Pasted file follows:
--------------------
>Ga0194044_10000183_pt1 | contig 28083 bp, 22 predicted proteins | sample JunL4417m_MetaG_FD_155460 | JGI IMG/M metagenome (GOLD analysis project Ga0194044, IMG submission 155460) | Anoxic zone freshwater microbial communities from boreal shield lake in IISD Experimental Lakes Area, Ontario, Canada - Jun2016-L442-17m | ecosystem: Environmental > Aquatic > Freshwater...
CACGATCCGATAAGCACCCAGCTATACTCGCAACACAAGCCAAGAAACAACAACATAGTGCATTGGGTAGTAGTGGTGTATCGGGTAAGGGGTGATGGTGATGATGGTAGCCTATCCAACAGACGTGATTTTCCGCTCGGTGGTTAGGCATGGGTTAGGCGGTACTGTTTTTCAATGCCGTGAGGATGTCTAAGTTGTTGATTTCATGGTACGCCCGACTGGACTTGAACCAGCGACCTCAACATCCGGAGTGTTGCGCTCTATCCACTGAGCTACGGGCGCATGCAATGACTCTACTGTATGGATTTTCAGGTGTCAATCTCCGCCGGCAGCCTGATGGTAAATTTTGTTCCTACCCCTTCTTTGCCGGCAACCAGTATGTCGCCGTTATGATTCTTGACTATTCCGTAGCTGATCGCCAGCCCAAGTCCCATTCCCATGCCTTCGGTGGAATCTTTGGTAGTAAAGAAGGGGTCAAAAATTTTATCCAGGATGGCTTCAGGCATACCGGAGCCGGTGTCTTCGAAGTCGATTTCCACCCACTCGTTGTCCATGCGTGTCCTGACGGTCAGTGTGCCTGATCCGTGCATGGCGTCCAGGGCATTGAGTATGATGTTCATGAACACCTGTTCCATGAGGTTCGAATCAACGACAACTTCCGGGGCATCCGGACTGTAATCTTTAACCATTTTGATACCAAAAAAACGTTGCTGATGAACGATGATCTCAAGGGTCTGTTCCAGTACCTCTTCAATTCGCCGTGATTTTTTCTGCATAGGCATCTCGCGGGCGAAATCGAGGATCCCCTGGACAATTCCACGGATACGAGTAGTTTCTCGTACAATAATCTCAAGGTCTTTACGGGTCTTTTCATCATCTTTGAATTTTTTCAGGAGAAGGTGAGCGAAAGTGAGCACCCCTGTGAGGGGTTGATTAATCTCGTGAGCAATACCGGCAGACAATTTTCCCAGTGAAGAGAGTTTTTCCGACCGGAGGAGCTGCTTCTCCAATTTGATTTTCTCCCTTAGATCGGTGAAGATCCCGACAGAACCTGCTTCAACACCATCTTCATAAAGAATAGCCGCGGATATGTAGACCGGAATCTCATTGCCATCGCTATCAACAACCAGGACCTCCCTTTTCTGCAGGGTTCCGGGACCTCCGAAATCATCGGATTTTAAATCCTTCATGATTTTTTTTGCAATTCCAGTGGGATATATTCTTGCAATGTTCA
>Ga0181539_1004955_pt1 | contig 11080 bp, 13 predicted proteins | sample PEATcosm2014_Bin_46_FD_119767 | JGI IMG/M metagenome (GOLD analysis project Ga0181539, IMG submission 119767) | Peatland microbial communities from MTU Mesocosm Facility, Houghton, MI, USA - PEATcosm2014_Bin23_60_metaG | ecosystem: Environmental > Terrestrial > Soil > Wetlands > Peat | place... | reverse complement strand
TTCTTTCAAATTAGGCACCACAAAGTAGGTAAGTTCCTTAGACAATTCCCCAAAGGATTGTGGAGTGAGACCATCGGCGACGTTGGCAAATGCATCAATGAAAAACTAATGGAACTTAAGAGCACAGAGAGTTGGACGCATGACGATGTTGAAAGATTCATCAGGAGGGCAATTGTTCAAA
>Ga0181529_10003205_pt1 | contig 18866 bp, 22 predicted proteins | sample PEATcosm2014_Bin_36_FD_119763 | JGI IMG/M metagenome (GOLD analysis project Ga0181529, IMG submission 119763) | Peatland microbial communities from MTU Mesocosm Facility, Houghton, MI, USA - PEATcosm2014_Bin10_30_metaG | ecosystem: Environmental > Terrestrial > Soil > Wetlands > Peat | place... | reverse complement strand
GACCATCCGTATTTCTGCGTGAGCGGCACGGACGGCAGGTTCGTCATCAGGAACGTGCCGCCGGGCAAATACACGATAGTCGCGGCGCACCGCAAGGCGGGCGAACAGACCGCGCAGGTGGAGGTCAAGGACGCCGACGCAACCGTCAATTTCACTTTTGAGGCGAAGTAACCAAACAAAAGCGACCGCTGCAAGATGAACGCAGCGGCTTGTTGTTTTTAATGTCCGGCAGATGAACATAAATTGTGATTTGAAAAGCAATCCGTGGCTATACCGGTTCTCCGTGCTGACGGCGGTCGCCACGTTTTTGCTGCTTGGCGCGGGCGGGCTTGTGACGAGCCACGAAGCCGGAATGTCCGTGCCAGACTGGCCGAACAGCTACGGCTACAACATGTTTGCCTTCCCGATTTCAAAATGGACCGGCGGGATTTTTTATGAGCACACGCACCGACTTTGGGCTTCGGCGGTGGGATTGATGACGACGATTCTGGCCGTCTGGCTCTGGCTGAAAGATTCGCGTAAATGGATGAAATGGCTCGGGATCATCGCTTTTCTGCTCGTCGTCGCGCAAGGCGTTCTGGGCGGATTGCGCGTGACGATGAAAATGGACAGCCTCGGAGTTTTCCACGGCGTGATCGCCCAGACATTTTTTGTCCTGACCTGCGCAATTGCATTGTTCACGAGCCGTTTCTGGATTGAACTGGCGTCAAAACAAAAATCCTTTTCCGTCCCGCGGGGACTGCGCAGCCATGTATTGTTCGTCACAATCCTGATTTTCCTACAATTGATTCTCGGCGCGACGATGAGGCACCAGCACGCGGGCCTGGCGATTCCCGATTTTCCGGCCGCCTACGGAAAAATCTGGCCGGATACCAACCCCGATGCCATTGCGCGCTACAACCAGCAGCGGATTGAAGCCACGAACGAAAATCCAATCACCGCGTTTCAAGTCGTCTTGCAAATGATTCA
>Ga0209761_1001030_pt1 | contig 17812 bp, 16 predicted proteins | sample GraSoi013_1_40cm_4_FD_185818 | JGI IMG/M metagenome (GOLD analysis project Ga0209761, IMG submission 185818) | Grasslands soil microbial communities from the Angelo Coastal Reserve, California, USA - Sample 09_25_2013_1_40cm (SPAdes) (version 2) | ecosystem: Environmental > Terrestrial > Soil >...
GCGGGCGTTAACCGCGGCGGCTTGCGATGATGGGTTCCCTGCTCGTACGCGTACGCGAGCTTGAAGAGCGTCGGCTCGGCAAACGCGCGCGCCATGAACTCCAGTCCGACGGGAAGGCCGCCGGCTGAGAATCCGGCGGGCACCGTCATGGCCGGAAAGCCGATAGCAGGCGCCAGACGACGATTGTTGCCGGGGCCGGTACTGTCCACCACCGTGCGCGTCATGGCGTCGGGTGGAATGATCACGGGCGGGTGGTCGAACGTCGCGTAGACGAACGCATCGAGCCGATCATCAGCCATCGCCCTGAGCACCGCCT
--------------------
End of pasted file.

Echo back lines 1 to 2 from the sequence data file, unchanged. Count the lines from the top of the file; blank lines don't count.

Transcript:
>Ga0194044_10000183_pt1 | contig 28083 bp, 22 predicted proteins | sample JunL4417m_MetaG_FD_155460 | JGI IMG/M metagenome (GOLD analysis project Ga0194044, IMG submission 155460) | Anoxic zone freshwater microbial communities from boreal shield lake in IISD Experimental Lakes Area, Ontario, Canada - Jun2016-L442-17m | ecosystem: Environmental > Aquatic > Freshwater...
CACGATCCGATAAGCACCCAGCTATACTCGCAACACAAGCCAAGAAACAACAACATAGTGCATTGGGTAGTAGTGGTGTATCGGGTAAGGGGTGATGGTGATGATGGTAGCCTATCCAACAGACGTGATTTTCCGCTCGGTGGTTAGGCATGGGTTAGGCGGTACTGTTTTTCAATGCCGTGAGGATGTCTAAGTTGTTGATTTCATGGTACGCCCGACTGGACTTGAACCAGCGACCTCAACATCCGGAGTGTTGCGCTCTATCCACTGAGCTACGGGCGCATGCAATGACTCTACTGTATGGATTTTCAGGTGTCAATCTCCGCCGGCAGCCTGATGGTAAATTTTGTTCCTACCCCTTCTTTGCCGGCAACCAGTATGTCGCCGTTATGATTCTTGACTATTCCGTAGCTGATCGCCAGCCCAAGTCCCATTCCCATGCCTTCGGTGGAATCTTTGGTAGTAAAGAAGGGGTCAAAAATTTTATCCAGGATGGCTTCAGGCATACCGGAGCCGGTGTCTTCGAAGTCGATTTCCACCCACTCGTTGTCCATGCGTGTCCTGACGGTCAGTGTGCCTGATCCGTGCATGGCGTCCAGGGCATTGAGTATGATGTTCATGAACACCTGTTCCATGAGGTTCGAATCAACGACAACTTCCGGGGCATCCGGACTGTAATCTTTAACCATTTTGATACCAAAAAAACGTTGCTGATGAACGATGATCTCAAGGGTCTGTTCCAGTACCTCTTCAATTCGCCGTGATTTTTTCTGCATAGGCATCTCGCGGGCGAAATCGAGGATCCCCTGGACAATTCCACGGATACGAGTAGTTTCTCGTACAATAATCTCAAGGTCTTTACGGGTCTTTTCATCATCTTTGAATTTTTTCAGGAGAAGGTGAGCGAAAGTGAGCACCCCTGTGAGGGGTTGATTAATCTCGTGAGCAATACCGGCAGACAATTTTCCCAGTGAAGAGAGTTTTTCCGACCGGAGGAGCTGCTTCTCCAATTTGATTTTCTCCCTTAGATCGGTGAAGATCCCGACAGAACCTGCTTCAACACCATCTTCATAAAGAATAGCCGCGGATATGTAGACCGGAATCTCATTGCCATCGCTATCAACAACCAGGACCTCCCTTTTCTGCAGGGTTCCGGGACCTCCGAAATCATCGGATTTTAAATCCTTCATGATTTTTTTTGCAATTCCAGTGGGATATATTCTTGCAATGTTCA